Gazing deeply

Share Links:

Bryan Gaensler

Radio telescopes, Carnarvon, South Africa - the site for the propsed square kilometre array. Mke Hutchings/Reuters

For thousands of years, the sole focus of astronomy was gazing up at the stars. In 1609, Galileo pointed a telescope at the sky and modern astronomy was born.

But since the 1930s, light has not been our only way of studying the sky. Stars and galaxies also emit radio waves, a realisation that has provided us with a powerful way of studying otherwise invisible aspects of the cosmos.

In the decades after World War II, Australia led the way in building a series of ever larger dishes designed to detect faint radio waves from the sky. Scientists soon realised that they could build arrays of many such dishes, and then could link them together electronically to further improve their resolving power and sensitivity.

The discoveries with these new telescopes streamed in: radio astronomers won Nobel Prizes in 1974, 1978 and 1993. But as the details of the radio sky began to be fleshed out and the pace of discovery slowed, the community began to think ahead to the next big thing.

In October 1990, just as I was finishing up at high school, British astronomer Peter Wilkinson gave a provocative talk at a conference in New Mexico. Wilkinson’s presentation, modestly titled The Hydrogen Array, began with this statement: “The time is ripe for planning an array with a collecting area of one square kilometre.”

At around the same time, other astronomers in the Netherlands, India and Canada independently proposed a similar idea. The consensus emerged that the remaining big questions in astrophysics and cosmology could not be answered with a marginally bigger dish or a slightly larger array, but demanded a whole new way of doing astronomy: a vast facility, spanning an entire continent, with a data stream so massive that it would require the world’s most powerful supercomputer to handle it.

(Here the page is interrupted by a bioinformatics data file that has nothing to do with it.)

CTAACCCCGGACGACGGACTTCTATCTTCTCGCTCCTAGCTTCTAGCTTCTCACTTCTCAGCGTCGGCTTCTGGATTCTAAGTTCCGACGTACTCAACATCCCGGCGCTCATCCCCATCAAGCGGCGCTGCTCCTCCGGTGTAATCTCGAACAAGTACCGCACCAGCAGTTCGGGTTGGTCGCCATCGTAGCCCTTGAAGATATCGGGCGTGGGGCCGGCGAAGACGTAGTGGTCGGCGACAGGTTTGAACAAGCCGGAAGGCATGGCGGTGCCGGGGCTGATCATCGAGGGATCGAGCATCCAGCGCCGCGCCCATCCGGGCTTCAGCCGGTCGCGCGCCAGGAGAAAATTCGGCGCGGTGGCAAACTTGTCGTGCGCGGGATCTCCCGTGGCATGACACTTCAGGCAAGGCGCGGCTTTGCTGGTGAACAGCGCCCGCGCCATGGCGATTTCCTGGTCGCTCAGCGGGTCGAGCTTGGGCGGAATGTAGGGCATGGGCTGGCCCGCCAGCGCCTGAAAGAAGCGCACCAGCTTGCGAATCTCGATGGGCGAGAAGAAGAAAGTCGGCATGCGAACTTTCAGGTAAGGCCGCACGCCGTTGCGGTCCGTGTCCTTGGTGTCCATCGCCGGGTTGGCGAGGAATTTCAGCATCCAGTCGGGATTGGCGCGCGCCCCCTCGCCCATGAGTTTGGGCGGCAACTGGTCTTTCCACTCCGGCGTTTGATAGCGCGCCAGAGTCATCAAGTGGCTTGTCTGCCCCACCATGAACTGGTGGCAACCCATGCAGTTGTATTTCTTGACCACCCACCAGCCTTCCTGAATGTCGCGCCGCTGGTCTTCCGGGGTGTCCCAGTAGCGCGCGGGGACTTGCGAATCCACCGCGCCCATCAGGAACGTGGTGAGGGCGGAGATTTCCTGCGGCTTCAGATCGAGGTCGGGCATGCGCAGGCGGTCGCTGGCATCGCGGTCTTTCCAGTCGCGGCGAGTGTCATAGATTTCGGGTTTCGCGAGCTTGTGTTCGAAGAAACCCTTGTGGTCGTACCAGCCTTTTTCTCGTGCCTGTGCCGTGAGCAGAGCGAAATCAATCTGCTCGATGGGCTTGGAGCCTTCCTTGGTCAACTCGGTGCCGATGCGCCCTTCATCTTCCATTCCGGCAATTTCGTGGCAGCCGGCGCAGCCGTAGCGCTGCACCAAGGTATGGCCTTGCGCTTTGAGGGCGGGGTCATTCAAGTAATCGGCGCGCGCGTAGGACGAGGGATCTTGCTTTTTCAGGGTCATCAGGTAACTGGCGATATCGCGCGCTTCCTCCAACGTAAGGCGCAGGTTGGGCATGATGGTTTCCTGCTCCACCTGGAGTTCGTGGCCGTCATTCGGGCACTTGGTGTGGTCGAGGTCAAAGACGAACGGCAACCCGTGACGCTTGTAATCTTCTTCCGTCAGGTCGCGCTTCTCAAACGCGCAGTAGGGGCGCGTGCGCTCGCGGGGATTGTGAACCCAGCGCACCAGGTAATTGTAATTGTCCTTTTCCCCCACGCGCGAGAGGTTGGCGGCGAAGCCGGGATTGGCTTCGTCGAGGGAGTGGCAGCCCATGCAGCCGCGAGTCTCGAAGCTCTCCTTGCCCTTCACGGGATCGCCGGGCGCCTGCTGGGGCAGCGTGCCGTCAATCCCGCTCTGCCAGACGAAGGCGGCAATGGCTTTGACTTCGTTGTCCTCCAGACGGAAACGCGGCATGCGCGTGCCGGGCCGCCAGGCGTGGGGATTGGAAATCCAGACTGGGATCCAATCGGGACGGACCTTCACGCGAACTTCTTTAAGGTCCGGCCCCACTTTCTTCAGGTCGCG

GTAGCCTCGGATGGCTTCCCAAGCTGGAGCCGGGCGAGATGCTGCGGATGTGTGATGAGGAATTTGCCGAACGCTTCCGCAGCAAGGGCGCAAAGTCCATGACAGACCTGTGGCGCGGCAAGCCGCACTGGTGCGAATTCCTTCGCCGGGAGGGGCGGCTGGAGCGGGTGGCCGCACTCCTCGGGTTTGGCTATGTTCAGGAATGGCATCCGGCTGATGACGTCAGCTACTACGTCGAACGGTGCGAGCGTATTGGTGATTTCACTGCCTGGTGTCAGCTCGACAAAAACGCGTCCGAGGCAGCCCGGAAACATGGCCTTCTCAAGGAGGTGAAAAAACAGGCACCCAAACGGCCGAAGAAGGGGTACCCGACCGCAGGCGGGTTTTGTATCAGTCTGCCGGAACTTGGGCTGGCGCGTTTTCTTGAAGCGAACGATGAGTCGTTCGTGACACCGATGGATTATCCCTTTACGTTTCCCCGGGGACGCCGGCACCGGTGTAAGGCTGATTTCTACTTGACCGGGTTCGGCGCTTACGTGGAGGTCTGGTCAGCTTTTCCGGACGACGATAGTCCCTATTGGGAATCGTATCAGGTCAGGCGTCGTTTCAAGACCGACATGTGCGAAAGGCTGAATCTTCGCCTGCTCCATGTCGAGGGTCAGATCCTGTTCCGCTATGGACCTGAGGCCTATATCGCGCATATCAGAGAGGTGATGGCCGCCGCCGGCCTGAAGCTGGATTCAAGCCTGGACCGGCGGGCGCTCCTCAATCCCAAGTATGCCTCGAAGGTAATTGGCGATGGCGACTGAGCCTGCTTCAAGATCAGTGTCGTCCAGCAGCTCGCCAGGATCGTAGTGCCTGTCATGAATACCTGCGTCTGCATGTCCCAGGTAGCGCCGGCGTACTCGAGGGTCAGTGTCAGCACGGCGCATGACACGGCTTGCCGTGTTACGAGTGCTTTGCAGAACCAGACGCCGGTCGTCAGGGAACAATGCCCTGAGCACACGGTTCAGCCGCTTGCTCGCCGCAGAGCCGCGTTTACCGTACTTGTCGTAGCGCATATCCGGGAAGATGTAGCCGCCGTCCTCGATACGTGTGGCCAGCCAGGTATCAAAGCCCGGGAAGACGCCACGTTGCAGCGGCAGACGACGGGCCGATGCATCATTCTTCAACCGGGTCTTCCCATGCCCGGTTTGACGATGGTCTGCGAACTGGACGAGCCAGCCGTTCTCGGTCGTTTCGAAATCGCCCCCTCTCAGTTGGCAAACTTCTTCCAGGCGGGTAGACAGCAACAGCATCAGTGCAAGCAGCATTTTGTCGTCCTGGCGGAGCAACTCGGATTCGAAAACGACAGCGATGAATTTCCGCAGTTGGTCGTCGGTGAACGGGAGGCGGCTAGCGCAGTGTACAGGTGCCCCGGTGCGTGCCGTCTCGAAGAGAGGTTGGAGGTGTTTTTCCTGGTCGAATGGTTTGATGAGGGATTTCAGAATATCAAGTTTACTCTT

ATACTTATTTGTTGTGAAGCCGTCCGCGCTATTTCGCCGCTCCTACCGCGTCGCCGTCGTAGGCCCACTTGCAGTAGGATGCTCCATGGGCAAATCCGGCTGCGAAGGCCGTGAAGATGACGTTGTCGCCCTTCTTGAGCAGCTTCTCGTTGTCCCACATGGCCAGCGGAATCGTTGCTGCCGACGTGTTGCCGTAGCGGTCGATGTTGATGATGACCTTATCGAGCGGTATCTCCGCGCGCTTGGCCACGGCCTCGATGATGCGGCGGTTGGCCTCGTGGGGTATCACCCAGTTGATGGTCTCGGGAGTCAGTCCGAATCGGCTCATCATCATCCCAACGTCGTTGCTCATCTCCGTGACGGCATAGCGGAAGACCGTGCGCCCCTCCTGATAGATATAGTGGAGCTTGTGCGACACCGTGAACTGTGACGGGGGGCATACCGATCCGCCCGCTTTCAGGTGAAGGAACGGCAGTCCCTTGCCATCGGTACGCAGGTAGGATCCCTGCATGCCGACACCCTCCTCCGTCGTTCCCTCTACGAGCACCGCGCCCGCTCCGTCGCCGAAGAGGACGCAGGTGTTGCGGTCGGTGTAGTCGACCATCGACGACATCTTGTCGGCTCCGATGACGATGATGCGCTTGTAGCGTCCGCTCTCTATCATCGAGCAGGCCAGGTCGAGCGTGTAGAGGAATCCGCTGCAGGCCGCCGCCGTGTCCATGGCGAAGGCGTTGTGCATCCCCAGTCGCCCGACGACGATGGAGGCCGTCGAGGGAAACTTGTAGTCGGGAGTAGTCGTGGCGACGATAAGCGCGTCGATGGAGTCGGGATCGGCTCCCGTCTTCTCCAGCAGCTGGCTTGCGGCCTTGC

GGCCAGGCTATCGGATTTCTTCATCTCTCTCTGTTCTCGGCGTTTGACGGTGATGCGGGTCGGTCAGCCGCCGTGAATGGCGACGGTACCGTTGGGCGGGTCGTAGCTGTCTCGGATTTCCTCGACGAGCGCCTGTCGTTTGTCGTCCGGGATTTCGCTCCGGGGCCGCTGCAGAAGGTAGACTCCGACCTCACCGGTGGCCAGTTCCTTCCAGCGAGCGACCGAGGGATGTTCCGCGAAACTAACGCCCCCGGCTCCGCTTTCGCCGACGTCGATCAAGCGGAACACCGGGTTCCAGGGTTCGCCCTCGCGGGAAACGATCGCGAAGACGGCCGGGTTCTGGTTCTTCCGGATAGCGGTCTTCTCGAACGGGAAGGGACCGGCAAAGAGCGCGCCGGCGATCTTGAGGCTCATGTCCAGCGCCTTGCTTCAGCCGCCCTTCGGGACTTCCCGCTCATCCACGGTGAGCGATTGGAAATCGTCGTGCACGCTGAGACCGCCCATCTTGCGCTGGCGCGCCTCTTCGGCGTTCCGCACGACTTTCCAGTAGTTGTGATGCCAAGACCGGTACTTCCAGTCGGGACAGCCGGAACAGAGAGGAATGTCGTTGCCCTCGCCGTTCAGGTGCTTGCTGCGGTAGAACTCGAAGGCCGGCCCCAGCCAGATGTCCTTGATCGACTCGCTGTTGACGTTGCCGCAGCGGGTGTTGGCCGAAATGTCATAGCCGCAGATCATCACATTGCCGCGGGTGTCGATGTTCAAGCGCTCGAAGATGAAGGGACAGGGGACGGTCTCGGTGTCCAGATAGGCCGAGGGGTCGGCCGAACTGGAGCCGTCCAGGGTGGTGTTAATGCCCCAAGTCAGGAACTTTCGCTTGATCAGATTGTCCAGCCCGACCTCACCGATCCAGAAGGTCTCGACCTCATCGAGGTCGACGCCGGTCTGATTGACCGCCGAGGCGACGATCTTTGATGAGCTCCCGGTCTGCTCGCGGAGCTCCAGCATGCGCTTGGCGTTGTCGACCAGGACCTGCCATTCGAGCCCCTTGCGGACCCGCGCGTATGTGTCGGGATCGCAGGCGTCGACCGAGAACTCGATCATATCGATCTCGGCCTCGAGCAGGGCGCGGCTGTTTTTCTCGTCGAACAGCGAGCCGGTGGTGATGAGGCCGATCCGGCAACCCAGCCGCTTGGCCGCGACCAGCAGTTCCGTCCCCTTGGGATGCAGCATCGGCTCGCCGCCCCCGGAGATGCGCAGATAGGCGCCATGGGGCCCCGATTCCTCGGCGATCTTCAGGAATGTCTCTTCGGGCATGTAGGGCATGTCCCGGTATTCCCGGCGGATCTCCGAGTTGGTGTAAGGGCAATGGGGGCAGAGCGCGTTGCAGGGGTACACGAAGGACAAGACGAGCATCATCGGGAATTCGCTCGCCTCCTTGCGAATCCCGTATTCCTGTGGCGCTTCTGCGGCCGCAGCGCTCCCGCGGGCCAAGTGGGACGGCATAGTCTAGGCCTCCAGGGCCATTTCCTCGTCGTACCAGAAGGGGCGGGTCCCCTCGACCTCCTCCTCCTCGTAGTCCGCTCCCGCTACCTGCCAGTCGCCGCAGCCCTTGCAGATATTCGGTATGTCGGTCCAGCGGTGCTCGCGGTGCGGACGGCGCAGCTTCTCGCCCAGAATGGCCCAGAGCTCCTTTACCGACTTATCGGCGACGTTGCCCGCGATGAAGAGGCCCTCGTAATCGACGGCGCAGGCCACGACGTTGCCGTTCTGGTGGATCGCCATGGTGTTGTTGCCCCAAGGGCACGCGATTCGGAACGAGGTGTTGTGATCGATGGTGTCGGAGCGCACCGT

The power of what is now called the Square Kilometre Array comes from the dishes being widely separated but linked electronically to simulate the resolving power of a giant telescope. By spreading elements of the SKA across thousands of kilometres, we create a spectacular continental-sized lens, capable of seeing far finer detail even than the Hubble Space Telescope.

The idea that began as the Hydrogen Array became the “1kT”, then the “SKAI”, and finally the Square Kilometre Array (SKA): an international collaboration from the outset, and a grassroots idea that has evolved into a multibillion-dollar mega-science project.

Fast forward 22 years from Wilkinson’s talk, past dozens of international meetings, hundreds of teleconferences, and tens of thousands of pages of memos, white papers and other documentation. We now find ourselves embarking on the final phase of this epic project – two sites have been selected for different components of the project (in southern Africa and in Australia/ New Zealand), and design and construction can begin.

So what’s all the fuss? What is it about the SKA concept that has rallied so many astronomers, engineers and now politicians to its cause? What the SKA promises are definitive answers to frustrating, basic questions about the world around us. We take it for granted that we know so much, but there are basic things for which our understanding is embarrassingly limited.

Take gravity, for instance. We know what gravity does – it makes apples fall, and it forces the Earth to orbit the sun. We can make exquisite predictions based on our understanding of its strength and its consequences – for example, we can say with absolutely certainty, down to the nearest second, when every solar eclipse for hundreds of years hence will occur.